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September 28, 2011

Harrison Smith

Manti Te'o

THE MODERATOR: We're back with Harrison Smith and Manti Te'o. We'll take questions.

Q. What is your impression of how Purdue is going to manage its quarterback situation this week and how are you preparing for one or two guys, I guess?
HARRISON SMITH: I mean, we're not positive who is going to be in for how many snaps. We just are kind of looking what both guys do and planning how to stop both of them.
Really we're focused in on what we're doing, how each of those quarterbacks kind of plan to attack you.

Q. Manti, with either guy in there, does what they do change in pretty large or small ways?
MANTI TE’O Just like Harrison said, we're just worrying about what we do. We obviously know and understand what the different quarterbacks are capable of doing. But we just worry about ourselves. We're worrying about doing our job, and everything will fall in its place.

Q. Harrison, I know there was one instance where you really tried to yank the football out of one of the runner's hands. You have progressed so much defensively. I would imagine there's a fine line between being fundamentally sound and taking more chances to create turnovers.
HARRISON SMITH: Yeah, that's something that we want a lot more of. We haven't had a lot of turnovers, whether it be interceptions or forced fumbles.
Like you said, I was just trying to get the ball up. That's something we want to do every week. I think you're going to see more and more of that.

Q. Does it require taking more gambles, particularly against the pass?
HARRISON SMITH: No, not really. When the opportunities arise, we have to capitalize on them instead of letting the ball be incomplete. We need to take advantage of the opportunities we get.

Q. (Indiscernible)
MANTI TE’O The satisfaction for me comes from them not scoring. That's what satisfies me.
Now, we're always looking to take the ball away. We're always looking to try and get some turnovers. I think that just comes with consciously telling yourself a lot of times when you're going for a tackle or a hit, you just want to knock the guy out, you know what I mean, you just want to take him out. But sometimes you have to consciously tell yourself, the ball is out, he's holding the ball out a little loose, go for the ball. It's just things like that of the.
I think, like how you said, it's not like taking risks, I think it's just fundamentally breaking down the ball using your eyes, using good angles. It's something that we work on every day in practice, and hopefully it translates over to the field.

Q. I think Coach Diaco said you have a goal of turnovers per amount of plays. How does that work?
MANTI TE’O I'm not sure how it works. All I know is from a defensive player standpoint, we just want to get as many turnovers as possible.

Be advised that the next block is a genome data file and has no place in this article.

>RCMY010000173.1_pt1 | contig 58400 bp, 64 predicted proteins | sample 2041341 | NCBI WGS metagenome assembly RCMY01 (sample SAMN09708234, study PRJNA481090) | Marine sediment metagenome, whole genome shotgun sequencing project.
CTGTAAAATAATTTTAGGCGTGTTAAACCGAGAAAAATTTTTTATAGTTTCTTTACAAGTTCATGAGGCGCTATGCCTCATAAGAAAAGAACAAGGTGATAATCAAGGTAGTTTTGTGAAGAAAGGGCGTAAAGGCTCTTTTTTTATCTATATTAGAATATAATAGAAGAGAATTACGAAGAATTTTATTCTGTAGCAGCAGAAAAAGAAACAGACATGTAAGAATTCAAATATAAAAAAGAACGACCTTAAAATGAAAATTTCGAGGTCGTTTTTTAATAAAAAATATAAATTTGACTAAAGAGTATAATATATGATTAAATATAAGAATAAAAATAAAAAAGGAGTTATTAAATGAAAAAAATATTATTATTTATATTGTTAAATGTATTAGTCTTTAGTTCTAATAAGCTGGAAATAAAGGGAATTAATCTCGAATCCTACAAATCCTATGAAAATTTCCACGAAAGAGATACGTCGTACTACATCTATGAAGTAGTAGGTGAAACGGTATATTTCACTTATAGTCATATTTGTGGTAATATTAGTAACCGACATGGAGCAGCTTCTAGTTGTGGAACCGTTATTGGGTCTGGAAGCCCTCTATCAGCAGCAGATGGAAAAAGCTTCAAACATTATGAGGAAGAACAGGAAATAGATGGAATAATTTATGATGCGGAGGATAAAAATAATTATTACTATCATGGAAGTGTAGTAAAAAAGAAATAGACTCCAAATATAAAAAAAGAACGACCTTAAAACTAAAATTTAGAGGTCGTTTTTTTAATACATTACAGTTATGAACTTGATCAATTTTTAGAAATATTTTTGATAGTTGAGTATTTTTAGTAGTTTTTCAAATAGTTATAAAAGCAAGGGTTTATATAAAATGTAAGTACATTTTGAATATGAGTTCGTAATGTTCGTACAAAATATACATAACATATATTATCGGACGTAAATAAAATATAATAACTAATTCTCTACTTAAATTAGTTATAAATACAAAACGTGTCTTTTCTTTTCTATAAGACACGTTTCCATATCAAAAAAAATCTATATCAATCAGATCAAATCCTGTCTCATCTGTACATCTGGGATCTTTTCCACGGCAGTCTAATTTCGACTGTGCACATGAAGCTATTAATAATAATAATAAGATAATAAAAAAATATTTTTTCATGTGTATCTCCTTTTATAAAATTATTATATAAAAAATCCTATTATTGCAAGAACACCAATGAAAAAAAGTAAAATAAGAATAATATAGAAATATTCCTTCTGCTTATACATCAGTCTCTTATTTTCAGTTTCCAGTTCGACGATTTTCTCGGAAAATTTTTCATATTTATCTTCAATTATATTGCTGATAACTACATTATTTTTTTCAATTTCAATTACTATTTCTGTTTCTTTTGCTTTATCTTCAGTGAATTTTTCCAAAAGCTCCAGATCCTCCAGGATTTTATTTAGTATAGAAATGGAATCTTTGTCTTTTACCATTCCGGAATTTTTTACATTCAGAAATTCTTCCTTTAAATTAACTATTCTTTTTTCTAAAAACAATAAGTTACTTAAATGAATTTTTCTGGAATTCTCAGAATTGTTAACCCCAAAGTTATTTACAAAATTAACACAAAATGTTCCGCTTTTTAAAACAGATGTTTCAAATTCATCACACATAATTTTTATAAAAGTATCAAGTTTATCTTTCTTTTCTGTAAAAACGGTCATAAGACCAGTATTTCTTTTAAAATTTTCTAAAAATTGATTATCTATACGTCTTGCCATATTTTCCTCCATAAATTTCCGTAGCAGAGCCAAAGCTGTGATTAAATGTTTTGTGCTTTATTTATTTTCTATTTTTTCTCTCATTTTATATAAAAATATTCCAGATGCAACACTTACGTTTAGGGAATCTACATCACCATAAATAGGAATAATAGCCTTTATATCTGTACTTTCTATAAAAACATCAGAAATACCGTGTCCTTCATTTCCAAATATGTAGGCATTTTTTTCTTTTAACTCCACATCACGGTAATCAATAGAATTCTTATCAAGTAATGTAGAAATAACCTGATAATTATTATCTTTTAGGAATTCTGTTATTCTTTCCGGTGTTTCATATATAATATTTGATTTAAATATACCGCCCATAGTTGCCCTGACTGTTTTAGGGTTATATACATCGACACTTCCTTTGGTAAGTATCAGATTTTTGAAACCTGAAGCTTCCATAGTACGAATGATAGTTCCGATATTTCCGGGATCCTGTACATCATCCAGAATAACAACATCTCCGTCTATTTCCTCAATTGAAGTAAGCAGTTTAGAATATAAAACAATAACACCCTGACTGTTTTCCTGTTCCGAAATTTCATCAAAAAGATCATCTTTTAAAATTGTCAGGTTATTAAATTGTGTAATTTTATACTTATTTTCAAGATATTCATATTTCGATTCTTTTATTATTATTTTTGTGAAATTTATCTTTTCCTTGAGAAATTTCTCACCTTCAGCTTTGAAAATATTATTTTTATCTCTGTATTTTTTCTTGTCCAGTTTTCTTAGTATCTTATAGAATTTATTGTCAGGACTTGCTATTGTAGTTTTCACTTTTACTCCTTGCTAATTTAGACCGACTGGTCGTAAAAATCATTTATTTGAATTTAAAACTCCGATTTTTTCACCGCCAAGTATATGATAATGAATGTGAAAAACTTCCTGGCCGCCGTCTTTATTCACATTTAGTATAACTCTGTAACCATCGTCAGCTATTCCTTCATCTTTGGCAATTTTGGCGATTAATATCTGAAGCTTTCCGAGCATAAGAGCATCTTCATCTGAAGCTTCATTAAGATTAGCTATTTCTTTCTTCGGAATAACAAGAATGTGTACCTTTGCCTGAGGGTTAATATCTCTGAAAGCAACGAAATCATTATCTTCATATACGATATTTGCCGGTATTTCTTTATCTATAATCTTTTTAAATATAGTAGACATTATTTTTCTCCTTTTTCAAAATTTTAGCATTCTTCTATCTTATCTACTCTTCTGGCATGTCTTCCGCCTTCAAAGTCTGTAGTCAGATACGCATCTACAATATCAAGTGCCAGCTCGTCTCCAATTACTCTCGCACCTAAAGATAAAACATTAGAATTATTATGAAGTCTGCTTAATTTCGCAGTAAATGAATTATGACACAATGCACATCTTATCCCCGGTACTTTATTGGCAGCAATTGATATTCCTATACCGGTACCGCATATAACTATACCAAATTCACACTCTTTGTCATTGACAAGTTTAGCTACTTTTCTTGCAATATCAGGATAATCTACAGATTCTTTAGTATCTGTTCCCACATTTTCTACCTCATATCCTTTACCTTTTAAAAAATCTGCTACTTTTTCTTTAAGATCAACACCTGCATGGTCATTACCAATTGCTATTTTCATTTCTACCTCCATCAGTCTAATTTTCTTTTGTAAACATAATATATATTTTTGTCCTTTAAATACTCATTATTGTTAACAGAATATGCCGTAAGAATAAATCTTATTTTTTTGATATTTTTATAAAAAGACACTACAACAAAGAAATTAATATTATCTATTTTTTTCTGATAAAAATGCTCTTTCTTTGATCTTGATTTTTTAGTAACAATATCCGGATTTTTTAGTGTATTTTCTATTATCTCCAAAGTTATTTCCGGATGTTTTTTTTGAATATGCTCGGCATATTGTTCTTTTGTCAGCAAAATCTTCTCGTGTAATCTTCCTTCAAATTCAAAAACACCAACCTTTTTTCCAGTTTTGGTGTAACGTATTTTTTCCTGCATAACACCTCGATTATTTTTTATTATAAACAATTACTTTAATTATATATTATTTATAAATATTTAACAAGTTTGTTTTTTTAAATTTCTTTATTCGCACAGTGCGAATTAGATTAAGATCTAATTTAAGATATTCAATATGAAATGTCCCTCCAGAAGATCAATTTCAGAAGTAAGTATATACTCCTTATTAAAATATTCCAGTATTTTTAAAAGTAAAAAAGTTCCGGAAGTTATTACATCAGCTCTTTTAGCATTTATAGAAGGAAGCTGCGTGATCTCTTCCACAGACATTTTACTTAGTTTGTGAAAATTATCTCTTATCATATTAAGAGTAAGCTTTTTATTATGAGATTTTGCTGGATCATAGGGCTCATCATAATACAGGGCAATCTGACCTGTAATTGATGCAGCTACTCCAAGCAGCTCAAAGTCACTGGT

Q. Harrison, you had the good fortune of being here with Eifert. How is he a different matchup than some of the guys you had the pleasure of working with?
HARRISON SMITH: I think when you think of those guys, like Carlson and Rudy are kind of similar guys, both really big, real strong-looking guys. Eifert is a strong guy, too, but he's got a little more wiggle to him, I would say. He's just got that way to kind of get around a guy that's trying to slow him down on his route. So he's kind of got maybe a little more of that wide receiver feeling. I think that kind of shows itself on Saturdays going across the middle, going up for balls, making athletic plays that you don't see a lot of tight ends play.
I have a lot of respect for him, seeing him go over the middle like that all the time. He's always taking a shot but he always holds onto the ball. I think that's something that just shows his toughness.

Q. Pretty good shot in the back on Saturday. Does that kind of give him a little bit of credibility with guys on the defensive side of the ball?
HARRISON SMITH: Oh, yeah. I mean, we already know that about Eifert. He's a tough kid. Playing a safety, we know when you get those shots, you really like them. I kind of felt bad for him, like knowing what was going to happen.

Q. Manti, last week we were talking about Michigan State, last week Stephon got a lot of reps. How does that impact an offense when a guy like that can come out there and play nose, defensive end, give the opposition a few different looks?
MANTI TE’O Stephon, first of all, he has a lot of speed for a guy that size. He has a lot of natural strength. He's very strong. You combine that with his frame, you know, that makes a very dangerous player. Stephon, he does a good job in there, provides a lot of energy, a lot of hustle. He and Aaron always show a desire to get to the ball. They're always going hard. They always want to make a play. So that's him.
THE MODERATOR: Thanks, everyone.

FastScripts Transcript by ASAP Sports

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